Stephen O. Moshier

Dr. Stephen O. Moshier is a Professor of Geology at Wheaton College, where he also chairs the Department of Geology and Environmental Science.


  • Emily Griesinger says:

    Thanks for this humorous reflection on the pesky but very necessary task of writing reference letters for all sorts and conditions of students! I do a lot of the things you do. After 30 years, I have a full boxload of letters organized alphabetically by last names. I am especially glad to know that others require a transcript, cv, and statement of purpose before taking on this task. Sometimes students ask for “a letter for their portfolio,” which means an “open” letter. It takes longer for some reason to write that kind of letter. I recommend that they “waive” their right to see the letter because this lets the application committee know my response is as objective as possible.

    • Stephen O. Moshier says:

      Oh my! I forgot about the “waive right” part of the process. There could have been some red meat there! Thanks for your note, Emily.

  • Brian Howell says:

    I, too, TRULY hate those proprietary forms with “ranking” and “percentages” and all that other nonsense. Just let me write the letter and you read the letter and make your decision. This effort to quantify our students is pointless and unhelpful (IMHO!).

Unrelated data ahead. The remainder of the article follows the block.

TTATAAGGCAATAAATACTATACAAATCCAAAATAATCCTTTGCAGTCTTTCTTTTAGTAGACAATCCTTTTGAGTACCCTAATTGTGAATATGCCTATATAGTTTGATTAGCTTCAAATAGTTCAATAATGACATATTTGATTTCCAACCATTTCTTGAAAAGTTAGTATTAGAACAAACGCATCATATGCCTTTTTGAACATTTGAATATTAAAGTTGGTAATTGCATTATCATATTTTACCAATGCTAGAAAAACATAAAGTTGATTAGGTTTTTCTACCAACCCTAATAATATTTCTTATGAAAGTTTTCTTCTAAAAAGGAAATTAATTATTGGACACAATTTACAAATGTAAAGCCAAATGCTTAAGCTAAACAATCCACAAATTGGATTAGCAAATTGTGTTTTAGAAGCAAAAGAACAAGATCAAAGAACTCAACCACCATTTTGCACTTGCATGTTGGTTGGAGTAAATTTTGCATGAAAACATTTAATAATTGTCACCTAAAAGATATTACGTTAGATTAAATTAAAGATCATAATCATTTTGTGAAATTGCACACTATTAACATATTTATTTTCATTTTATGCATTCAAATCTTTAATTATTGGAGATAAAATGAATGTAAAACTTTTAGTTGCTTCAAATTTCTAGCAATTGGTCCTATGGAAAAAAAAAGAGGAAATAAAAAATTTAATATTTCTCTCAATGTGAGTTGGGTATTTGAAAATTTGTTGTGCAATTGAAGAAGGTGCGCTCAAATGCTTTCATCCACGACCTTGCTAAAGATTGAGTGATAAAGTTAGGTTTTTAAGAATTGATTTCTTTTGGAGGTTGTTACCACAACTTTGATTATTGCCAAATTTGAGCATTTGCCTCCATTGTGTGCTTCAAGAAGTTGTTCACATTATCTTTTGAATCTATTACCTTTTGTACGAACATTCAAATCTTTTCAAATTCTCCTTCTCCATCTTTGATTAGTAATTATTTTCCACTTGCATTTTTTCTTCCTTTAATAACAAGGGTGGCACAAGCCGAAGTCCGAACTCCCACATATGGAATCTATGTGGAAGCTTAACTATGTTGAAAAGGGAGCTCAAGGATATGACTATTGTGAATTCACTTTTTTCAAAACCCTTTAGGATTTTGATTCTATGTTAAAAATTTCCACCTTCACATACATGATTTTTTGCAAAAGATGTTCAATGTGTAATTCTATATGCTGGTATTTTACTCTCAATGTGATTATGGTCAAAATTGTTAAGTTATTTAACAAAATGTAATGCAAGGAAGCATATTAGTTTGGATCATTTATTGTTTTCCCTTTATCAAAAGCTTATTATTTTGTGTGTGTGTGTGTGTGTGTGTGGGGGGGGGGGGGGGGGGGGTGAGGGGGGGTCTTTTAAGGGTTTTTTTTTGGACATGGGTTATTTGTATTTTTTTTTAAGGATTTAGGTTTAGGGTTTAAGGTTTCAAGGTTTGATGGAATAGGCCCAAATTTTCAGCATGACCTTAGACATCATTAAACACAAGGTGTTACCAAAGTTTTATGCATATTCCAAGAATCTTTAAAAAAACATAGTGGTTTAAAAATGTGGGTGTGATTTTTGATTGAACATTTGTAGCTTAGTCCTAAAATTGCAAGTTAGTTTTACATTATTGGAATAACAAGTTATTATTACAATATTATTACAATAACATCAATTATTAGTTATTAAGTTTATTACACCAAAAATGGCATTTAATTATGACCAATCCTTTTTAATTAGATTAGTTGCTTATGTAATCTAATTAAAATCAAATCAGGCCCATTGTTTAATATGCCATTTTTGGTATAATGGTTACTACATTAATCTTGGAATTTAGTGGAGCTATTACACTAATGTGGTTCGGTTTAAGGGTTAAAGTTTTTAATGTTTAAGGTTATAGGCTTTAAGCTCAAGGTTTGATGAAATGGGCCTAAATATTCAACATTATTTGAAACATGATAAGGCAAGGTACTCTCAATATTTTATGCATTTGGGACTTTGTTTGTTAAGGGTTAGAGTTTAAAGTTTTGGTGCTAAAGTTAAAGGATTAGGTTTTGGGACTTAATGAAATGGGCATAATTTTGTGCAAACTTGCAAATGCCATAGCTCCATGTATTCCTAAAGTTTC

The only thing I would add to your helpful blog post is to be aware of the ways our word choice can sometimes be subtly discriminatory or sexist. There’ve been some good studies of rec letters that have shown words like “determined,” “leader,” and “assertive” show up more on men’s letters, while “helpful,” “collaborative,” and “team player” show up more in women’s letters. I’ve gone over my own own letters to in the past and seen some of these tendencies, so I make efforts now to stay relatively consistent in how I describe men and women in my letters, given their individual differences of course.

    • Stephen O. Moshier says:

      You make an excellent point. I recall that there is software that can search for such discriminating language and that some campuses (ours, included I think) make it available for these kinds of things.